Is Surprisal in Issue Trackers Actionable?
Background. From information theory, surprisal is a measurement of how unexpected a particular event is. Statistical language models provide a probabilistic approximation of natural languages, and because surprisal is constructed with the probability of an event occuring, it is therefore possible to determine the surprisal associated with English sentences. The issues and pull requests of software repository issue trackers provide insight into the development process and likely contain the surprising events of this process.
Objective. Prior works have identified that unusual events in software repositories are of interest to developers, and use simple code metrics-based methods for detecting them. In this study we will propose a new method for unusual event detection in software repositories using surprisal. With the ability to find surprising issues and pull requests, we intend to further analyse them to determine if they actually hold importance in a repository, or if they pose a significant challenge to address. If it is possible to find bad surprises early, or before they cause additional troubles, it is plausible that effort, cost and time will be saved as a result.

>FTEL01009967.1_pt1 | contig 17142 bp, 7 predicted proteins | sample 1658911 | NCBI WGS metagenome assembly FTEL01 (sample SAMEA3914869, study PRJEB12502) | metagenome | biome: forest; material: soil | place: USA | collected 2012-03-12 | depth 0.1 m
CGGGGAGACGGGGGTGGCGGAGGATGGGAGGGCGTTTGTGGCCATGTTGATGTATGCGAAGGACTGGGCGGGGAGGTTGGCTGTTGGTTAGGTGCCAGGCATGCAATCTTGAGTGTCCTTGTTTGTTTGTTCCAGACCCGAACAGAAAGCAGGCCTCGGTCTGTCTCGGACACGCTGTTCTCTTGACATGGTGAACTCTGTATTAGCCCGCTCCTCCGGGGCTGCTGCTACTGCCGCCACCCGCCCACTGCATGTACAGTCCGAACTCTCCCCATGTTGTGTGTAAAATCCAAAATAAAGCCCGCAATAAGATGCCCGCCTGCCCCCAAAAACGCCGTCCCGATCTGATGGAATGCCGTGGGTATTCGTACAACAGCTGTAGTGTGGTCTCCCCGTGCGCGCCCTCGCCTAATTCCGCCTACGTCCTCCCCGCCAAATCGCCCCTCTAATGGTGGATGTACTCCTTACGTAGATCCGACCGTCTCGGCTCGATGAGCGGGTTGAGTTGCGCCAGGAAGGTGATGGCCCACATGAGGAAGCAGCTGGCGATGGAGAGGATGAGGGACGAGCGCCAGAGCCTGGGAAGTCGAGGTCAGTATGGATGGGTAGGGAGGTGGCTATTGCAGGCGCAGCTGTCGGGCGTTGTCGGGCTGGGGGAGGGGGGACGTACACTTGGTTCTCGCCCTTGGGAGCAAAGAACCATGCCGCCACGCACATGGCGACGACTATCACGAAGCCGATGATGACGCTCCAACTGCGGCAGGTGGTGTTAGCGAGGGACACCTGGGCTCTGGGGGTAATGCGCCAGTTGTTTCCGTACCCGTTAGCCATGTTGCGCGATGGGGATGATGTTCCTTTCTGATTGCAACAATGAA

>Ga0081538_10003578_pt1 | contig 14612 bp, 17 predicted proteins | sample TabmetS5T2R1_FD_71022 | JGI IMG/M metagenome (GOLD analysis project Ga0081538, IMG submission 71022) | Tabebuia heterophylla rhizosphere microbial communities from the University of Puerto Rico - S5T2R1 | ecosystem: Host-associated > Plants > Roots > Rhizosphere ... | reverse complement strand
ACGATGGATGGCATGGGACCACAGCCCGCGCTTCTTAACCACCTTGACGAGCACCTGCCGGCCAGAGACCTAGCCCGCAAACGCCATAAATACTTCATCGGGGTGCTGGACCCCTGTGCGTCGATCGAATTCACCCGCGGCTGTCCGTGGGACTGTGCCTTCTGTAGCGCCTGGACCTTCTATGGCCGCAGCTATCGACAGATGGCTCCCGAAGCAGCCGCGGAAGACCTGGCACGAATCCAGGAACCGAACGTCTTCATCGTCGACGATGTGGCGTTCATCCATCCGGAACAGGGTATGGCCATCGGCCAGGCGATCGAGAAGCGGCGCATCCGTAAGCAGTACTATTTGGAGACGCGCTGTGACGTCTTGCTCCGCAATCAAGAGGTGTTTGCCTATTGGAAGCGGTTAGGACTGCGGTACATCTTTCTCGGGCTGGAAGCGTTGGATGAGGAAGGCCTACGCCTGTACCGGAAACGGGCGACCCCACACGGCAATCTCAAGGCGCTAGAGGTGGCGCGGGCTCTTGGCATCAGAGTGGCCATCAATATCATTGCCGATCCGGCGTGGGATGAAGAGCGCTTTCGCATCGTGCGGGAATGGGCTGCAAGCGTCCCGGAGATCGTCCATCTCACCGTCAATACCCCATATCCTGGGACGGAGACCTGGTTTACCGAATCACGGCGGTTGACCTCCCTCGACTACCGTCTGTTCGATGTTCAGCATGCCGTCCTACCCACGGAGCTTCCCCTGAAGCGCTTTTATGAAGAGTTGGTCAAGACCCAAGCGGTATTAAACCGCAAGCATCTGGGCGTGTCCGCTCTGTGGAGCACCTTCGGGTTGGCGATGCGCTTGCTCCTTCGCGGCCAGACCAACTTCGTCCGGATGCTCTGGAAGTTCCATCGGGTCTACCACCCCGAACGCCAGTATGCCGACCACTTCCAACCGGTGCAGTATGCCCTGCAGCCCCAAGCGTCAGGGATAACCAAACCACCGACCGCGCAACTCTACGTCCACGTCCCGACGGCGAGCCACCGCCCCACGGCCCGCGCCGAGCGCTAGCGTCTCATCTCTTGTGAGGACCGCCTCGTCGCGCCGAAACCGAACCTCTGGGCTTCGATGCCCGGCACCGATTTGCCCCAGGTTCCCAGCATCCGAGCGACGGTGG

Method. After extracting the issues and pull requests from 5000 of the most popular software repositories on GitHub, we will train a language model to represent these issues. We will then measure their perceived importance in the repository, measure their resolution difficulty using several analogues, measure the surprisal of each, and finally generate inferential statistics to describe any correlations.